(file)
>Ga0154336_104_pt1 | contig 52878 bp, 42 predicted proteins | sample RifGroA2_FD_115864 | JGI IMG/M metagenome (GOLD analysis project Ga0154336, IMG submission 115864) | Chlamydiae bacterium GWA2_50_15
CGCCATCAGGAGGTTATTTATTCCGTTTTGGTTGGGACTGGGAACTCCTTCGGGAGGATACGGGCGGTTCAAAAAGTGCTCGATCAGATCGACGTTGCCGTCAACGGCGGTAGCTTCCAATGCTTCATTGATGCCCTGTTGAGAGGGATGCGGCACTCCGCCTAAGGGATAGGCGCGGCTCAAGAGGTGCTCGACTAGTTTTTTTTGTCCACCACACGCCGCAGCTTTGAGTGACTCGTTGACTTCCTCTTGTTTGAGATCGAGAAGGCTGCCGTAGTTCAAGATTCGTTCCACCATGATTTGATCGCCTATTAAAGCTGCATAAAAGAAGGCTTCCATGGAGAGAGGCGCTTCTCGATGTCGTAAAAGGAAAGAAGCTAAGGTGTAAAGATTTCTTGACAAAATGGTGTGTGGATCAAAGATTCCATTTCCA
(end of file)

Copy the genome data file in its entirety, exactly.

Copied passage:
>Ga0154336_104_pt1 | contig 52878 bp, 42 predicted proteins | sample RifGroA2_FD_115864 | JGI IMG/M metagenome (GOLD analysis project Ga0154336, IMG submission 115864) | Chlamydiae bacterium GWA2_50_15
CGCCATCAGGAGGTTATTTATTCCGTTTTGGTTGGGACTGGGAACTCCTTCGGGAGGATACGGGCGGTTCAAAAAGTGCTCGATCAGATCGACGTTGCCGTCAACGGCGGTAGCTTCCAATGCTTCATTGATGCCCTGTTGAGAGGGATGCGGCACTCCGCCTAAGGGATAGGCGCGGCTCAAGAGGTGCTCGACTAGTTTTTTTTGTCCACCACACGCCGCAGCTTTGAGTGACTCGTTGACTTCCTCTTGTTTGAGATCGAGAAGGCTGCCGTAGTTCAAGATTCGTTCCACCATGATTTGATCGCCTATTAAAGCTGCATAAAAGAAGGCTTCCATGGAGAGAGGCGCTTCTCGATGTCGTAAAAGGAAAGAAGCTAAGGTGTAAAGATTTCTTGACAAAATGGTGTGTGGATCAAAGATTCCATTTCCA